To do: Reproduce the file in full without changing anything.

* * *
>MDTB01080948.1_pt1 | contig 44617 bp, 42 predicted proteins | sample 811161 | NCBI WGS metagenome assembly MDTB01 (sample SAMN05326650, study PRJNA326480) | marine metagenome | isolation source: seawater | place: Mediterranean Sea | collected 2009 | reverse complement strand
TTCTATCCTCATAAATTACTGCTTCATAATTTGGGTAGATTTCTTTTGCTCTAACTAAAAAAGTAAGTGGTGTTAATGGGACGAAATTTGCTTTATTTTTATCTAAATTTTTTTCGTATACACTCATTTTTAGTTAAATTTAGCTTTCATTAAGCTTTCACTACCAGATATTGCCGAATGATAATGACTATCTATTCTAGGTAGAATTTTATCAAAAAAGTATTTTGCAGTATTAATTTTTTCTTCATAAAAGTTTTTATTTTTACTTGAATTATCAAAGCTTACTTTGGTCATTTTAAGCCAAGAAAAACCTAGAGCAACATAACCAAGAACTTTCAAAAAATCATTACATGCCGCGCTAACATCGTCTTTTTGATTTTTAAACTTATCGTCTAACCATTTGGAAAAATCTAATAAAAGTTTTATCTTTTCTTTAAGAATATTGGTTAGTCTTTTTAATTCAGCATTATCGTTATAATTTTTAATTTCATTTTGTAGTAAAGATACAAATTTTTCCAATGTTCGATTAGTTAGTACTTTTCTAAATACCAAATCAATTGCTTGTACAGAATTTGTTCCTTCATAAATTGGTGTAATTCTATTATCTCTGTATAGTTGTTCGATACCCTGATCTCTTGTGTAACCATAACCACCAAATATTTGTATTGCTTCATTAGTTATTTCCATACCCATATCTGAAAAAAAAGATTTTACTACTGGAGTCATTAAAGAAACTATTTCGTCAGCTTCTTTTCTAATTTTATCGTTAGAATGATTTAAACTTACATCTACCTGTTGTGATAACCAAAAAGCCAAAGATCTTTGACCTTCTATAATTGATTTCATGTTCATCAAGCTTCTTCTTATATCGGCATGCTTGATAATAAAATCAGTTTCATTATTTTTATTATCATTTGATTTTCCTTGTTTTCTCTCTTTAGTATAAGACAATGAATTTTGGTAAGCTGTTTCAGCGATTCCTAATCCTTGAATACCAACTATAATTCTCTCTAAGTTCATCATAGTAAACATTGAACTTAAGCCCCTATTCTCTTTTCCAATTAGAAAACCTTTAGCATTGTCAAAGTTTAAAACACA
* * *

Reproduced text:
>MDTB01080948.1_pt1 | contig 44617 bp, 42 predicted proteins | sample 811161 | NCBI WGS metagenome assembly MDTB01 (sample SAMN05326650, study PRJNA326480) | marine metagenome | isolation source: seawater | place: Mediterranean Sea | collected 2009 | reverse complement strand
TTCTATCCTCATAAATTACTGCTTCATAATTTGGGTAGATTTCTTTTGCTCTAACTAAAAAAGTAAGTGGTGTTAATGGGACGAAATTTGCTTTATTTTTATCTAAATTTTTTTCGTATACACTCATTTTTAGTTAAATTTAGCTTTCATTAAGCTTTCACTACCAGATATTGCCGAATGATAATGACTATCTATTCTAGGTAGAATTTTATCAAAAAAGTATTTTGCAGTATTAATTTTTTCTTCATAAAAGTTTTTATTTTTACTTGAATTATCAAAGCTTACTTTGGTCATTTTAAGCCAAGAAAAACCTAGAGCAACATAACCAAGAACTTTCAAAAAATCATTACATGCCGCGCTAACATCGTCTTTTTGATTTTTAAACTTATCGTCTAACCATTTGGAAAAATCTAATAAAAGTTTTATCTTTTCTTTAAGAATATTGGTTAGTCTTTTTAATTCAGCATTATCGTTATAATTTTTAATTTCATTTTGTAGTAAAGATACAAATTTTTCCAATGTTCGATTAGTTAGTACTTTTCTAAATACCAAATCAATTGCTTGTACAGAATTTGTTCCTTCATAAATTGGTGTAATTCTATTATCTCTGTATAGTTGTTCGATACCCTGATCTCTTGTGTAACCATAACCACCAAATATTTGTATTGCTTCATTAGTTATTTCCATACCCATATCTGAAAAAAAAGATTTTACTACTGGAGTCATTAAAGAAACTATTTCGTCAGCTTCTTTTCTAATTTTATCGTTAGAATGATTTAAACTTACATCTACCTGTTGTGATAACCAAAAAGCCAAAGATCTTTGACCTTCTATAATTGATTTCATGTTCATCAAGCTTCTTCTTATATCGGCATGCTTGATAATAAAATCAGTTTCATTATTTTTATTATCATTTGATTTTCCTTGTTTTCTCTCTTTAGTATAAGACAATGAATTTTGGTAAGCTGTTTCAGCGATTCCTAATCCTTGAATACCAACTATAATTCTCTCTAAGTTCATCATAGTAAACATTGAACTTAAGCCCCTATTCTCTTTTCCAATTAGAAAACCTTTAGCATTGTCAAAGTTTAAAACACA